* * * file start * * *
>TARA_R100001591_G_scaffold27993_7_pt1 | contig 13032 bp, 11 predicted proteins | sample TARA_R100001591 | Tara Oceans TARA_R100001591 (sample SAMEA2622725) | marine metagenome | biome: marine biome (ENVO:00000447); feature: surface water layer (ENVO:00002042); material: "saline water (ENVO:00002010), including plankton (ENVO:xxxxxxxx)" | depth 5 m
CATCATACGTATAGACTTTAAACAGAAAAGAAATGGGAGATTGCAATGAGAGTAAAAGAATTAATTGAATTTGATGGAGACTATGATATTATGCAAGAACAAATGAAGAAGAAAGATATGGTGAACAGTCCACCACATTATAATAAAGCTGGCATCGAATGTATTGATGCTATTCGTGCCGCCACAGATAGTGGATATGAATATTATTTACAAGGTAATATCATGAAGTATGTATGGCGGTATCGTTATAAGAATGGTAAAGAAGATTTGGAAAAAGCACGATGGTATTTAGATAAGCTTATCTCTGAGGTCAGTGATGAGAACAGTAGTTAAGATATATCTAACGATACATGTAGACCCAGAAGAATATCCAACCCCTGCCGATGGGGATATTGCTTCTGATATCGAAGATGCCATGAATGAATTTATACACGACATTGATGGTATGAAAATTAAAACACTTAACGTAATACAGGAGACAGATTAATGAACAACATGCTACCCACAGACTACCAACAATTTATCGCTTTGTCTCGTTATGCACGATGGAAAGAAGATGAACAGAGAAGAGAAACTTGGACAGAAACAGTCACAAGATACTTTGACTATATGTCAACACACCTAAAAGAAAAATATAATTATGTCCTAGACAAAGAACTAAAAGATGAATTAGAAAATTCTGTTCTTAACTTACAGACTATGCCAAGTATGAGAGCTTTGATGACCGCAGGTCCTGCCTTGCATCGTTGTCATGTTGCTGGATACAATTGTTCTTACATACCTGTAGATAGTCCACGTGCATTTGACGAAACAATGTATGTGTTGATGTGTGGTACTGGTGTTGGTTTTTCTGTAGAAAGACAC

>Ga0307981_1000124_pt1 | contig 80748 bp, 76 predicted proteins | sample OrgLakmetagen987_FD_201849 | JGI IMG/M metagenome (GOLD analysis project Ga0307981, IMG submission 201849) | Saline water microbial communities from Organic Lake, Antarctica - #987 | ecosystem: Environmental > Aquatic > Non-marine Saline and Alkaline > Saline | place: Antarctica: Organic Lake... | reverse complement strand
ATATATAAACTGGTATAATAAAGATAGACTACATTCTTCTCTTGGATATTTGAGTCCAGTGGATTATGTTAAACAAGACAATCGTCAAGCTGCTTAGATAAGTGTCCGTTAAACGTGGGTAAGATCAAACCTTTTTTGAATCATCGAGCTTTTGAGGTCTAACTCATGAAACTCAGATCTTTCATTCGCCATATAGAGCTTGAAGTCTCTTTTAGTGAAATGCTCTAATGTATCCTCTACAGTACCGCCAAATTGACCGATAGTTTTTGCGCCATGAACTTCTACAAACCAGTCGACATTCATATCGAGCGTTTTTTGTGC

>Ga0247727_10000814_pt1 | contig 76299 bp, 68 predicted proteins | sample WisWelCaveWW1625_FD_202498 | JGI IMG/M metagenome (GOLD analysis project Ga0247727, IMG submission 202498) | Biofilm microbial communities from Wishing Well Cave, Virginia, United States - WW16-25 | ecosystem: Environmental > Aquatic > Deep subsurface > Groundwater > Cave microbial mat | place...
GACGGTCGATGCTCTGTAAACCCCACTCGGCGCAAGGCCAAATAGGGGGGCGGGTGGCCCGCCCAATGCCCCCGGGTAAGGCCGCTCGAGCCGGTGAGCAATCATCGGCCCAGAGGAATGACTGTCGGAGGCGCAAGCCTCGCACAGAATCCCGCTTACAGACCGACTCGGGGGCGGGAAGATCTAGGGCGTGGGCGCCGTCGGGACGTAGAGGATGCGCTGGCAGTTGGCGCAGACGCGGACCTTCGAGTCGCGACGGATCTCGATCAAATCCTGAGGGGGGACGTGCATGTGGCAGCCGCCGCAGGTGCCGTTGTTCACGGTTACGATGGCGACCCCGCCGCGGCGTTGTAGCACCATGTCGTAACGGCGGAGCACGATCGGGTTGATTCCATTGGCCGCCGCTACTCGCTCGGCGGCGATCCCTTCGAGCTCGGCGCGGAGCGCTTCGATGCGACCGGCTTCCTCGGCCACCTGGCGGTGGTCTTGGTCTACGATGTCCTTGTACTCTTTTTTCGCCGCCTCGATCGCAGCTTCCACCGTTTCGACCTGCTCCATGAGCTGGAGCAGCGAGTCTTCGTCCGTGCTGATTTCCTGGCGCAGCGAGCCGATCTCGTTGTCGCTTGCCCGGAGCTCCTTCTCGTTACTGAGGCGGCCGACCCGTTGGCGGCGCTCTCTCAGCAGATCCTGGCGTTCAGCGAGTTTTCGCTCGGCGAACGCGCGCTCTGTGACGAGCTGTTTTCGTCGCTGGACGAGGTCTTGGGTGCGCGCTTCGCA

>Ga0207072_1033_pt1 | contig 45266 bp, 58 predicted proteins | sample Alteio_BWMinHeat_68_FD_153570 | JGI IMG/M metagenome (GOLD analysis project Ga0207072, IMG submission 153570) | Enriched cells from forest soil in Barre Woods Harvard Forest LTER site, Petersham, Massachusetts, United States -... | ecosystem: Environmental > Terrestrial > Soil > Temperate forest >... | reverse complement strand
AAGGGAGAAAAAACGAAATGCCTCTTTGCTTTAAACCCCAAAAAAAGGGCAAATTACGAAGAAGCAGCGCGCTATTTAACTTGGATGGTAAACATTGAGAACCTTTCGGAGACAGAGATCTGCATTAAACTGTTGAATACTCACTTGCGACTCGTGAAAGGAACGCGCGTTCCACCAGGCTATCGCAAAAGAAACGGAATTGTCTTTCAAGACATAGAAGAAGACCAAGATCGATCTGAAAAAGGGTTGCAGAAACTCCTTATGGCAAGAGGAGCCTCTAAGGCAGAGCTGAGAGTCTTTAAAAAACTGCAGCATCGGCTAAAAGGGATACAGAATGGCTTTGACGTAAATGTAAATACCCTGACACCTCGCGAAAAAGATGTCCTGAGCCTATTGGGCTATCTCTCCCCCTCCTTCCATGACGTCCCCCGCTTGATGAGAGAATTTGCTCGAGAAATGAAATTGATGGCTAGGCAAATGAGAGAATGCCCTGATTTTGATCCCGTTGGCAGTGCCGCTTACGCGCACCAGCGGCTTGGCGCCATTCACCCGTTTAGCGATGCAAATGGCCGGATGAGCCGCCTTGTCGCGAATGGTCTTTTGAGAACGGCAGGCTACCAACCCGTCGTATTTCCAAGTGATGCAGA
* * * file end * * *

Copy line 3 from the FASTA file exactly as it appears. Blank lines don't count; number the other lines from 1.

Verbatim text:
>Ga0307981_1000124_pt1 | contig 80748 bp, 76 predicted proteins | sample OrgLakmetagen987_FD_201849 | JGI IMG/M metagenome (GOLD analysis project Ga0307981, IMG submission 201849) | Saline water microbial communities from Organic Lake, Antarctica - #987 | ecosystem: Environmental > Aquatic > Non-marine Saline and Alkaline > Saline | place: Antarctica: Organic Lake... | reverse complement strand